Matt Harpole, Stephenville Economic Development Authority (SEDA) board president, welcomes new board member Gerald Cook. A Tarleton alumnus and former president at the Madisonville/Hopkins County (Kentucky) Economic Development Corporation, Cook also served as executive director at the Stephenville Chamber of Commerce for nine years, 1972-1981. At SEDA’s Tuesday meeting, Cook was appointed to serve as the authority’s Vice President. || Flash photo by AMANDA KIMBLE

Established business owners in the city of Stephenville who want to give their storefronts a facelift could do so with some financial assistance.

At its Thursday meeting, Stephenville Economic Development Authority (SEDA) board of directors gave a final seal of approval to the Façade and Infrastructure Improvement Program aimed at upgrading the curb appeal of aging commercial, retail and office structures.

The issue was tabled following board discussion in September, and SEDA Executive Director John Hubbard suggested that the board take immediate action to avoid further delays in implementing the program.

At previous meetings, Hubbard said the program is a good example of how economic development dollars can benefit both established businesses while making a positive impression on others the organization is working to attract to the city.

Qualified businesses can apply to receive up to $5,000 in matching grant funds. To be considered, applicants must operate existing businesses located within the corporate city limits.

Hubbard said SEDA’s operating budget for the current fiscal year includes $50,000 for approved façade improvements, and explained that only projects with a total cost of $10,000 or more would be considered for the full $5,000 in funding. 

Funding for the program – and all SEDA related expenditures – are derived from a portion of SEDA’s Type B sales tax funds.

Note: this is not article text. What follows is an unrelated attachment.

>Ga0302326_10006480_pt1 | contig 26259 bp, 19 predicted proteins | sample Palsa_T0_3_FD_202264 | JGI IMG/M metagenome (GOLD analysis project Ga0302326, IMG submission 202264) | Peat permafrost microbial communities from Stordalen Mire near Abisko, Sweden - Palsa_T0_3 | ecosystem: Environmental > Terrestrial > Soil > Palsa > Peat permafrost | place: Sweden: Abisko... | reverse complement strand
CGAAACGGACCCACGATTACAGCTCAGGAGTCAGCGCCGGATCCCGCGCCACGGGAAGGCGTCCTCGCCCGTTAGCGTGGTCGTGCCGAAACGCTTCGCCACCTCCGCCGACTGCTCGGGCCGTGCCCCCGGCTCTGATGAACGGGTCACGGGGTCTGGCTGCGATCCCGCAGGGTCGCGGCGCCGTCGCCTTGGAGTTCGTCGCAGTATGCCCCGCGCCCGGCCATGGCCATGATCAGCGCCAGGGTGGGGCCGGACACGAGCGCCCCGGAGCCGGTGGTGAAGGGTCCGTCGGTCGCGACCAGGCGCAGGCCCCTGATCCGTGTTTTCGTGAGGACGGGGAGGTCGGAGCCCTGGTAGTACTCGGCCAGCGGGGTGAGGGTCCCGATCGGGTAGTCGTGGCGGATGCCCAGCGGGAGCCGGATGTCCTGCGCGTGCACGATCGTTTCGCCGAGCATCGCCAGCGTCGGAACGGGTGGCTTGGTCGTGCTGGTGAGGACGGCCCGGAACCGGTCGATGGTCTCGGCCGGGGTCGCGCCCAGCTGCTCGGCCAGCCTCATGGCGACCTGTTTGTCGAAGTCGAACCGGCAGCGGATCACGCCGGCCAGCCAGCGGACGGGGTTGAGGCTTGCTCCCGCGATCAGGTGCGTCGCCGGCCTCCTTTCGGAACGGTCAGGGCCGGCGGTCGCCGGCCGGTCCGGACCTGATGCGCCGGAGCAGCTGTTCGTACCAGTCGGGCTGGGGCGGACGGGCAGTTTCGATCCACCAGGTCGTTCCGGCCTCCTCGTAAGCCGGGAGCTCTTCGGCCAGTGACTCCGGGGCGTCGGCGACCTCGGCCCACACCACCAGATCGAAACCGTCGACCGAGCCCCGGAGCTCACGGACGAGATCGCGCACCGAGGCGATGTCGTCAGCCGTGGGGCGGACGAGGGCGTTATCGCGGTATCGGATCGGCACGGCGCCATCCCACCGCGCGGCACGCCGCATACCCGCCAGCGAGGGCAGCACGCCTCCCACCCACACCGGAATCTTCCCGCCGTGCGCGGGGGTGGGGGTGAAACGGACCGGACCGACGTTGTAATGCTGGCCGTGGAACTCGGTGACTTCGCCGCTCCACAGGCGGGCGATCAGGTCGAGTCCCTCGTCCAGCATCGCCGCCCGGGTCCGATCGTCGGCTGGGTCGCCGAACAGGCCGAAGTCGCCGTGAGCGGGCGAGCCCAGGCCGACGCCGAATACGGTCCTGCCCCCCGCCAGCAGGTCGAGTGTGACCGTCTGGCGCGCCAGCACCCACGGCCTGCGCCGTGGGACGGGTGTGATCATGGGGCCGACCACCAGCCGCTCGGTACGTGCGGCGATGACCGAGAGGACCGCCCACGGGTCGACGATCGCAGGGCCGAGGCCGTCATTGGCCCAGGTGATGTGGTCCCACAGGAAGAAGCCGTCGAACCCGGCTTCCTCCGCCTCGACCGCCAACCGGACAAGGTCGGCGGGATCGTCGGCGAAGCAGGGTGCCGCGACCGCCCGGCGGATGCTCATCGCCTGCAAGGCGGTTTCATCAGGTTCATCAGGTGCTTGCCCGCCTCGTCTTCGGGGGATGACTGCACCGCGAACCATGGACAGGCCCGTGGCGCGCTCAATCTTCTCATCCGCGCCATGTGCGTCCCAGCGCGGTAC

Eligible improvements include, but are not limited to, complete exterior renovations; window and/or door replacement; cleaning, scraping, priming and/or painting of the storefront; application of exterior treatments such as brick, siding or stone; signage; and certain exterior lighting fixtures. Projects can also include installation or replacement of canopies or awnings, gutters or down spouts and visible roof repair when made in conjunction with other improvements.

Hubbard said minor updates had been made to the program rules and guidelines since the board discussed the program last year, including additions that encouraged applicants to give local vendors priority on improvement products and services. Information explaining that SEDA funds cannot be used to supplement projects that had already been claimed against the property or business owners’ insurance had also been added.

Other items not eligible for funding include new construction, interior renovations, fencing, burglar bars and projects placed under contract prior to application for SEDA assistance. Program details also state that in-kind services cannot be considered part of the total budget.

Applications for funding assistance can be obtained at the SEDA office, located at 198 S. Belknap Street, Suite 201. Applications must be accompanied by a project budget, three estimates for repairs, photos of the project area, commitment to maintenance and letter of property owner approval if the facility is being leased.